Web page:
NEW YORK — Millions of young children and teenagers are on social media, but it's not all fun and games. It can be deadly serious if users are not careful, experts say.
Predators have mastered the art of disguising themselves and luring children into their web, activists say, and sites such as Instagram and TikTok are popular hunting grounds.
Sarah Cooper would know: She was groomed online and abducted by someone she thought she knew.
“I didn’t want to listen to my mom, didn’t want to listen to my dad,” said Cooper, a human trafficking survivor who disclosed her identity to NY1. “There are a few warning signs that stick out to me more than others … The biggest one is alienation."
Cooper said in 2014, when she was in her mid-teens, she was feeling alienated and began communicating with a predator on Facebook, and later abducted and sex trafficked for nearly two weeks. She was able to get away, and now, at the age of 24, works with anti-trafficking groups like ECPAT-USA to warn others.
"It’s unfortunate to have to say this, but a lot of times predators prey on people who are vulnerable,” Cooper said. “A lot of the time it is because you have experienced adversity or have gone through something traumatic. They know how to hone in and pick that up.”
Predators targeting — and in many cases abducting — children via social media is so prevalent in the United States that last month dozens of attorneys general sent a letter to Facebook, which owns Instagram, discouraging the company from creating an Instagram for young children. In part, the letter said, “Facebook has historically failed to protect the welfare of children on its platforms.”
In response, Facebook points to a blog that spells out how they are “continuing to make Instagram safer for the youngest members of [its] community.”
The National Center for Missing & Exploited Children said reports of online enticement of young people skyrocketed nearly 100% last year. The nonprofit defines online enticement as “an individual communicating with someone believed to be a child via the internet with the intent to commit a sexual offense or abduction.
Queens District Attorney Melinda Katz established a human trafficking bureau last year to address the alarming spike in sex trafficking, especially among children. She described a horrific case just a few weeks ago:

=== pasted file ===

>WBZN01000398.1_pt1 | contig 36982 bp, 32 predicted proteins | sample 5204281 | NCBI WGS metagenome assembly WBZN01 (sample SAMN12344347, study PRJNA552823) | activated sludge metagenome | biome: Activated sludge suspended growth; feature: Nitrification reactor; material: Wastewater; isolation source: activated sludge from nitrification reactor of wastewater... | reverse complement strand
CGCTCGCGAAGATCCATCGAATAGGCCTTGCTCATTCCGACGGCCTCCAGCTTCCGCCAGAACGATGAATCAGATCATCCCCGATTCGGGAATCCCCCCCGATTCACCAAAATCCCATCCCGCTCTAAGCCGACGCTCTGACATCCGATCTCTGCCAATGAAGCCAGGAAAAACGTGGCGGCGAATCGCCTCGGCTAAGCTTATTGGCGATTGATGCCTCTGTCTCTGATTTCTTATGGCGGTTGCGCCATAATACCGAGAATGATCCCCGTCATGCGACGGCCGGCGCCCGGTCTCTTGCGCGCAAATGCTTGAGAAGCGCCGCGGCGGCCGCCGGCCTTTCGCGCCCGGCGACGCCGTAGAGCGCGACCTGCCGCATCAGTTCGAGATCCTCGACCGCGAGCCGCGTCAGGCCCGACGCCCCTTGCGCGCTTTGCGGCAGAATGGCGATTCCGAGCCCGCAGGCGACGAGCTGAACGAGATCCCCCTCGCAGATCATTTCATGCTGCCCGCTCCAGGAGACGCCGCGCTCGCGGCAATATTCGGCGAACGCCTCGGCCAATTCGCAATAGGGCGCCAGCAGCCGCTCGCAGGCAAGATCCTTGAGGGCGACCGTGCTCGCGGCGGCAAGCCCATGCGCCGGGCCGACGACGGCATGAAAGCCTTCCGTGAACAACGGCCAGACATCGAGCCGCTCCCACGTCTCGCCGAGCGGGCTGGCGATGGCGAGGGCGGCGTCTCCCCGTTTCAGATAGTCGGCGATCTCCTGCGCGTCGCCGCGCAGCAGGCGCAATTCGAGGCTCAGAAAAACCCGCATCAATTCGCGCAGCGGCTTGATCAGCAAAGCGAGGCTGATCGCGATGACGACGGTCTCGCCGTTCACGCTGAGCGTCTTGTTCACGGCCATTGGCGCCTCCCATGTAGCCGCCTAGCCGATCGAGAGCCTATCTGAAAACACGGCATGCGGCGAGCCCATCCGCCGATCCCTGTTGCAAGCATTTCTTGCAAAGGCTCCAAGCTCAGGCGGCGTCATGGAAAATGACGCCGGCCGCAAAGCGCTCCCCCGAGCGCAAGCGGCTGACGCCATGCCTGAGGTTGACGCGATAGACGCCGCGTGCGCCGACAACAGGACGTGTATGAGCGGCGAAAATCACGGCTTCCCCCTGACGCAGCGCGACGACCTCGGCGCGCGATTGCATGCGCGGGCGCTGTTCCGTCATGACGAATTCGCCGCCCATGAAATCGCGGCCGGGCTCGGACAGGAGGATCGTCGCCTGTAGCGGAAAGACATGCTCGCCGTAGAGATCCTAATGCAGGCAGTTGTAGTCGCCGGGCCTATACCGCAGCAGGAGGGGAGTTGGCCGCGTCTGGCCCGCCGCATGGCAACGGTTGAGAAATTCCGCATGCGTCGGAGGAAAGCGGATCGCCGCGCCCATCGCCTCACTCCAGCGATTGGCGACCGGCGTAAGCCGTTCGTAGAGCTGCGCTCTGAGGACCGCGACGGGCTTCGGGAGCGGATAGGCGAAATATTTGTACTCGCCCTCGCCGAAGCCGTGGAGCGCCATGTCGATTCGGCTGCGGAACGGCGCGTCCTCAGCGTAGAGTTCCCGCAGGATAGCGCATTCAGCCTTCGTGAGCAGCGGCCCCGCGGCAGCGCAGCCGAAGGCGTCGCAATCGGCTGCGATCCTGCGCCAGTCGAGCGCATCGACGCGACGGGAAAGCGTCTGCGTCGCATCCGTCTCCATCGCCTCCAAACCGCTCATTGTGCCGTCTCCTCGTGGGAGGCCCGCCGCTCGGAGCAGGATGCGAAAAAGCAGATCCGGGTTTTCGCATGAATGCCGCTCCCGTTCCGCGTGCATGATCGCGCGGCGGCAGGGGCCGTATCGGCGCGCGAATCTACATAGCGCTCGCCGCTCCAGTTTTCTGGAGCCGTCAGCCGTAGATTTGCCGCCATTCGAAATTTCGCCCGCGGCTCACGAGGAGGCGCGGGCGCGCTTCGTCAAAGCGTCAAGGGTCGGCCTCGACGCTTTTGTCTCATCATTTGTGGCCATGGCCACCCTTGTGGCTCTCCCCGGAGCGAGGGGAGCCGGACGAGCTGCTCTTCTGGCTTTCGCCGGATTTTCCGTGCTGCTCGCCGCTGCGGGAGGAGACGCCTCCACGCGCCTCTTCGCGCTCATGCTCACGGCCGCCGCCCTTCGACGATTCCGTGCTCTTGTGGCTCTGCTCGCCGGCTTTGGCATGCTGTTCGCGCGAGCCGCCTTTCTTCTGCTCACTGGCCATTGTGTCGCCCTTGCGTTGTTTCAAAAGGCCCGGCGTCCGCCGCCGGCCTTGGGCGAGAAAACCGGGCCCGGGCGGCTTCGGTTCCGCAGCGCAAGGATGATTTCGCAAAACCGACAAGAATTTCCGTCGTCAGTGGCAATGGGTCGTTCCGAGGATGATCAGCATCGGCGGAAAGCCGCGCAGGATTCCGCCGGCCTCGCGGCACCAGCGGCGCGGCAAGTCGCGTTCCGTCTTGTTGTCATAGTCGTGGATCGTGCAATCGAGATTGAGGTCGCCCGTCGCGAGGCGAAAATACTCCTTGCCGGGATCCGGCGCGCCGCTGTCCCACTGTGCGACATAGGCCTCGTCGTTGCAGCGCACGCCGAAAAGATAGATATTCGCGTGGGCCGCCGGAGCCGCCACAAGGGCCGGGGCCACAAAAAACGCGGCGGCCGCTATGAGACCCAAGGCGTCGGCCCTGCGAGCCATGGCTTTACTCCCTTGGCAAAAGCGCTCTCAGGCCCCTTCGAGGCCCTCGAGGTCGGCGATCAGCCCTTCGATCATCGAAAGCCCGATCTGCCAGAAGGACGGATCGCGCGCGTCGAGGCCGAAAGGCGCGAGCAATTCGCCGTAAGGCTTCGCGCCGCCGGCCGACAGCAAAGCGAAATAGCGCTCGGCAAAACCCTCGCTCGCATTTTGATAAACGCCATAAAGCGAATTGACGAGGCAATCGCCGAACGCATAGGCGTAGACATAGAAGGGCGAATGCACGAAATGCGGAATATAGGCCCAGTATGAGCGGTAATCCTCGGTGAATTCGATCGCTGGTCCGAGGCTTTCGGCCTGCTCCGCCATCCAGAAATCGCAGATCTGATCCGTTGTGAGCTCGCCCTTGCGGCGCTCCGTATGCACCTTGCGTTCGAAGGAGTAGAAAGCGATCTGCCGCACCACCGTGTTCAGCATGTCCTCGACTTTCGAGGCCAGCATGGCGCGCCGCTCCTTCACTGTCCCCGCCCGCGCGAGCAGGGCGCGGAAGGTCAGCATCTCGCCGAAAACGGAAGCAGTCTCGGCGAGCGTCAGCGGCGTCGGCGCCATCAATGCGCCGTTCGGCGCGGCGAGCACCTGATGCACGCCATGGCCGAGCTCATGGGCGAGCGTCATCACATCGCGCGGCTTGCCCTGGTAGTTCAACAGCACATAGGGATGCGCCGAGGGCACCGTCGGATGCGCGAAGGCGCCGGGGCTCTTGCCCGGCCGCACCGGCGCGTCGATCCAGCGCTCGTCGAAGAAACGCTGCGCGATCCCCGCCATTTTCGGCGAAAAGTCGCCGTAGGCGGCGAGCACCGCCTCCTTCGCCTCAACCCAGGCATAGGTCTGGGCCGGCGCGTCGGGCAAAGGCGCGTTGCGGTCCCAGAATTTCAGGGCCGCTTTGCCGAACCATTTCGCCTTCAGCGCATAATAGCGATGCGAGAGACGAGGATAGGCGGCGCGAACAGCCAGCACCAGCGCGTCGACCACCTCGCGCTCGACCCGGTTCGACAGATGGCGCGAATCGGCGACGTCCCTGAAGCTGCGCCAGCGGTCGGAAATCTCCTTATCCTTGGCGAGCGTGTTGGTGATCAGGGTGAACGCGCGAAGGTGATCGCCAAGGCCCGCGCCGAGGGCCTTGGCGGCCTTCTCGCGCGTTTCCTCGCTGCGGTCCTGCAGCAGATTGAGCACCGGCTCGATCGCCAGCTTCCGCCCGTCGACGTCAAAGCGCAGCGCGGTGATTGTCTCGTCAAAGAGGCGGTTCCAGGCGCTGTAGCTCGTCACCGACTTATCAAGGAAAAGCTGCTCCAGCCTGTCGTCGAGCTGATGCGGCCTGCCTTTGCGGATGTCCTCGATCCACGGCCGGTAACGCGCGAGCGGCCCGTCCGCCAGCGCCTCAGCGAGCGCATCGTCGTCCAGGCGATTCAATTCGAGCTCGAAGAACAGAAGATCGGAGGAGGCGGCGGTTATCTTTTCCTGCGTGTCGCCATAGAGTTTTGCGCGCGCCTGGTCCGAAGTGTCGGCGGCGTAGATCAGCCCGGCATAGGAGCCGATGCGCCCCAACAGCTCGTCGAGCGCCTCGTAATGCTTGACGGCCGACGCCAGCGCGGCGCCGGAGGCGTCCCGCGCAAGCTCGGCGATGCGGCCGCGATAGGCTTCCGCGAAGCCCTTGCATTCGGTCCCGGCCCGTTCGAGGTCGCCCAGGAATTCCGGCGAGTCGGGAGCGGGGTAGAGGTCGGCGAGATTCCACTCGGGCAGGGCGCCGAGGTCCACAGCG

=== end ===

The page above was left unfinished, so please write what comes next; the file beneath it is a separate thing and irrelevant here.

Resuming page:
“We indicted two men. They were trafficking teenage girls,” Katz said. “The two indictments charged these men with trafficking a total of three teenage girls — 13-, 14- and 15-year-old girls.”
“After plying them with drugs and alcohol, in one of the indictments, the men took nude photographs of the 13-, 14-year-old victims and posted them as an online prostitution advertisement indicating that they were for sale. Just outrageous on all ends,” Katz continued. “The defendants then forced the teens to meet with strangers for sex, and perform sex acts, and then they took the money for themselves.”
For nearly 30 years, ECPAT-USA has been fighting to end the sexual exploitation of children. Officials say the coronavirus pandemic made a bad situation worse because students spent even more time online learning remotely.
“Our reaction was to mount a campaign called ‘Safety Beyond Hand Washing’ because … safety for children is safety on the internet, safety from cat fishers," ECPAT-USA CEO Lori Cohen said.
Lynn Shaw, a producer and public relations specialist, also realized how vulnerable children were during the height of the pandemic. After representing an author who wrote about the trauma of abuse, Shaw said she began researching human trafficking. She then established “Lynn’s Warriors” last fall to help parents stay vigilant.
"You have to be committed as that parent, as the trusted adult, to put these filters on your child’s devices. It takes a lot of work and a lot of energy,” Shaw said. “We’ve got to beat the predators, and they’re winning right now. It’s up to us to be a warrior for our own children.”
Shaw warns parents about the threats predators make.
"The number one threat we see once a child has sent these sexually explicit images is, ‘If you don’t do more, I’m going to tell your parents,’” she said. “And that is what causes children to go down this slippery slope."
Cooper admits that she hid her social media conversations from her parents, something her mother, Lissette Cooper, deeply regrets.
"I never want to see another mom go through what I have been through, or another daughter go through … what Sarah went through," Lissette Cooper said.
The Coopers are now part of ECPAT’s Survivor’s Council. It’s a think-tank for those who have lived through the worst, and to share advice to protect children at risk.
"How predators win is because they survive in the dark,” Sarah Cooper said. “Once we shine that light on them, they can’t win anymore and you take your power back."
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